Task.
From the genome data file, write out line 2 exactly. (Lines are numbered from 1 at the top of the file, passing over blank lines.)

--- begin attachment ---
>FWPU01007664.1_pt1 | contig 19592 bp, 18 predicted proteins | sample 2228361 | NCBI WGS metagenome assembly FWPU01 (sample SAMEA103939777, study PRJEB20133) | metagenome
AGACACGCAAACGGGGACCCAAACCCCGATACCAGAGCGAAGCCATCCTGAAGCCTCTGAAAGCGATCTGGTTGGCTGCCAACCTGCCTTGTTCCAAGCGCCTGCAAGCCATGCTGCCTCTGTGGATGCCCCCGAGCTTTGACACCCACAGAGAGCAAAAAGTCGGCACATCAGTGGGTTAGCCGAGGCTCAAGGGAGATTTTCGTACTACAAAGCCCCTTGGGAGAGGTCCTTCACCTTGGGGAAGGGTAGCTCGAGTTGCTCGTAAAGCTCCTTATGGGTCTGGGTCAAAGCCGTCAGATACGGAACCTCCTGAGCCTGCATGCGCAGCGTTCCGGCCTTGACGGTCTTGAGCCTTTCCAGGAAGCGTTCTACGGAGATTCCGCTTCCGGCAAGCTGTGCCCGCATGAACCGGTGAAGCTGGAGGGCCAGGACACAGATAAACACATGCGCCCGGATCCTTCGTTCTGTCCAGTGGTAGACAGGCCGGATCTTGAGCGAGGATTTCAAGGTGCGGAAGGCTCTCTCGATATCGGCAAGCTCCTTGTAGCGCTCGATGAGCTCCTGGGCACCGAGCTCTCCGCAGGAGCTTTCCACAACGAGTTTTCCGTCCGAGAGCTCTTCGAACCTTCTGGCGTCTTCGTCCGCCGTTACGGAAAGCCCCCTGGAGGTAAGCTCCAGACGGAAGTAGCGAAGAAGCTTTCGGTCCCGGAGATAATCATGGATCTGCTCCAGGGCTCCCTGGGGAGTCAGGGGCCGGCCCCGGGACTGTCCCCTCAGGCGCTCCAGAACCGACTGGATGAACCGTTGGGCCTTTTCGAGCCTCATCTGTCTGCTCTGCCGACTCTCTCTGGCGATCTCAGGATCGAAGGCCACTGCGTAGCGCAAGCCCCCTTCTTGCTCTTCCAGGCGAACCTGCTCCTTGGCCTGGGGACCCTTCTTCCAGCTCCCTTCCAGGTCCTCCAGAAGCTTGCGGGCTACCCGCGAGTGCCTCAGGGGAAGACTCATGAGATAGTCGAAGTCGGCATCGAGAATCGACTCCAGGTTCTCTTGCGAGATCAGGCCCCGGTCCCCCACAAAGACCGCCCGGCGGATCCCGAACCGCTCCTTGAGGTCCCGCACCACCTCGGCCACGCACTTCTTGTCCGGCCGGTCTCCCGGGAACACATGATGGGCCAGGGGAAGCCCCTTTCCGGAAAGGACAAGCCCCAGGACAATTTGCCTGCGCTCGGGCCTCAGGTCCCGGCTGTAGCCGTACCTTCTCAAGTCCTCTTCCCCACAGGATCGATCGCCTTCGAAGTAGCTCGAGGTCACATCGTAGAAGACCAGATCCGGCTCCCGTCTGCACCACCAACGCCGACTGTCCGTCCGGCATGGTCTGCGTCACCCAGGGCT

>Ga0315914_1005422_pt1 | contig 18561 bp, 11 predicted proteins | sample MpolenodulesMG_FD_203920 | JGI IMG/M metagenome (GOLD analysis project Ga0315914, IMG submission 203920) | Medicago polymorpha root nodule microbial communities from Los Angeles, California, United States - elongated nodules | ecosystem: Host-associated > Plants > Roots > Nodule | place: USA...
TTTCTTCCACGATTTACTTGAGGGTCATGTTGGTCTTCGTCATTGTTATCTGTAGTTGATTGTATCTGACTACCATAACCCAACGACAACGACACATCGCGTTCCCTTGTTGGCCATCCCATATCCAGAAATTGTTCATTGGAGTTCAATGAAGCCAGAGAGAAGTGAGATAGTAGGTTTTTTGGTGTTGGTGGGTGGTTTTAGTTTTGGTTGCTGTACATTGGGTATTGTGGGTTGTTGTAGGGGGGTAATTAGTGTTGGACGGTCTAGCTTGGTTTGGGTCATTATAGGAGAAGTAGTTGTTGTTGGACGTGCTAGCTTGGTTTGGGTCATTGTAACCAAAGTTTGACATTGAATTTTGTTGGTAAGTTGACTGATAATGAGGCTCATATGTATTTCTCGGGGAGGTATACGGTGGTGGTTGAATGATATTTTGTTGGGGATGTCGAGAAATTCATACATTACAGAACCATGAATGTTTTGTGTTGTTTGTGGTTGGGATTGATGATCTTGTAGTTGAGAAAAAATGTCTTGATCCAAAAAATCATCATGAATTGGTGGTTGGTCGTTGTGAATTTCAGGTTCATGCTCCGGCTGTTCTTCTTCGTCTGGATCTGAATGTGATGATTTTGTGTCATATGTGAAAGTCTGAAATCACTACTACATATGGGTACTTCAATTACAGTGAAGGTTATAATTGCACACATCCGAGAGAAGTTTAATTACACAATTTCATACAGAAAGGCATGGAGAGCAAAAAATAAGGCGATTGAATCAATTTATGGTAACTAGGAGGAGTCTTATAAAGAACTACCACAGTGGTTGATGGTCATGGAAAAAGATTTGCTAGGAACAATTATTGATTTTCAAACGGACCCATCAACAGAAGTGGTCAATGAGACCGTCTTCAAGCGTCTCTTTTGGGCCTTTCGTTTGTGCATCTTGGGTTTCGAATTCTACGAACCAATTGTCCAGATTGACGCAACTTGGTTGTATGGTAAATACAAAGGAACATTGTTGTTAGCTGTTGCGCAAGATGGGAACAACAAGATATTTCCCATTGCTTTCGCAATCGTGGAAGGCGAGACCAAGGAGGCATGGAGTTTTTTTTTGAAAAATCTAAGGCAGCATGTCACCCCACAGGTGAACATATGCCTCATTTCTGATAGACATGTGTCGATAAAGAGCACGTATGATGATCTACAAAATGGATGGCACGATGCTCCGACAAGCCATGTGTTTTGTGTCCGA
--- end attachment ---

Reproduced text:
AGACACGCAAACGGGGACCCAAACCCCGATACCAGAGCGAAGCCATCCTGAAGCCTCTGAAAGCGATCTGGTTGGCTGCCAACCTGCCTTGTTCCAAGCGCCTGCAAGCCATGCTGCCTCTGTGGATGCCCCCGAGCTTTGACACCCACAGAGAGCAAAAAGTCGGCACATCAGTGGGTTAGCCGAGGCTCAAGGGAGATTTTCGTACTACAAAGCCCCTTGGGAGAGGTCCTTCACCTTGGGGAAGGGTAGCTCGAGTTGCTCGTAAAGCTCCTTATGGGTCTGGGTCAAAGCCGTCAGATACGGAACCTCCTGAGCCTGCATGCGCAGCGTTCCGGCCTTGACGGTCTTGAGCCTTTCCAGGAAGCGTTCTACGGAGATTCCGCTTCCGGCAAGCTGTGCCCGCATGAACCGGTGAAGCTGGAGGGCCAGGACACAGATAAACACATGCGCCCGGATCCTTCGTTCTGTCCAGTGGTAGACAGGCCGGATCTTGAGCGAGGATTTCAAGGTGCGGAAGGCTCTCTCGATATCGGCAAGCTCCTTGTAGCGCTCGATGAGCTCCTGGGCACCGAGCTCTCCGCAGGAGCTTTCCACAACGAGTTTTCCGTCCGAGAGCTCTTCGAACCTTCTGGCGTCTTCGTCCGCCGTTACGGAAAGCCCCCTGGAGGTAAGCTCCAGACGGAAGTAGCGAAGAAGCTTTCGGTCCCGGAGATAATCATGGATCTGCTCCAGGGCTCCCTGGGGAGTCAGGGGCCGGCCCCGGGACTGTCCCCTCAGGCGCTCCAGAACCGACTGGATGAACCGTTGGGCCTTTTCGAGCCTCATCTGTCTGCTCTGCCGACTCTCTCTGGCGATCTCAGGATCGAAGGCCACTGCGTAGCGCAAGCCCCCTTCTTGCTCTTCCAGGCGAACCTGCTCCTTGGCCTGGGGACCCTTCTTCCAGCTCCCTTCCAGGTCCTCCAGAAGCTTGCGGGCTACCCGCGAGTGCCTCAGGGGAAGACTCATGAGATAGTCGAAGTCGGCATCGAGAATCGACTCCAGGTTCTCTTGCGAGATCAGGCCCCGGTCCCCCACAAAGACCGCCCGGCGGATCCCGAACCGCTCCTTGAGGTCCCGCACCACCTCGGCCACGCACTTCTTGTCCGGCCGGTCTCCCGGGAACACATGATGGGCCAGGGGAAGCCCCTTTCCGGAAAGGACAAGCCCCAGGACAATTTGCCTGCGCTCGGGCCTCAGGTCCCGGCTGTAGCCGTACCTTCTCAAGTCCTCTTCCCCACAGGATCGATCGCCTTCGAAGTAGCTCGAGGTCACATCGTAGAAGACCAGATCCGGCTCCCGTCTGCACCACCAACGCCGACTGTCCGTCCGGCATGGTCTGCGTCACCCAGGGCT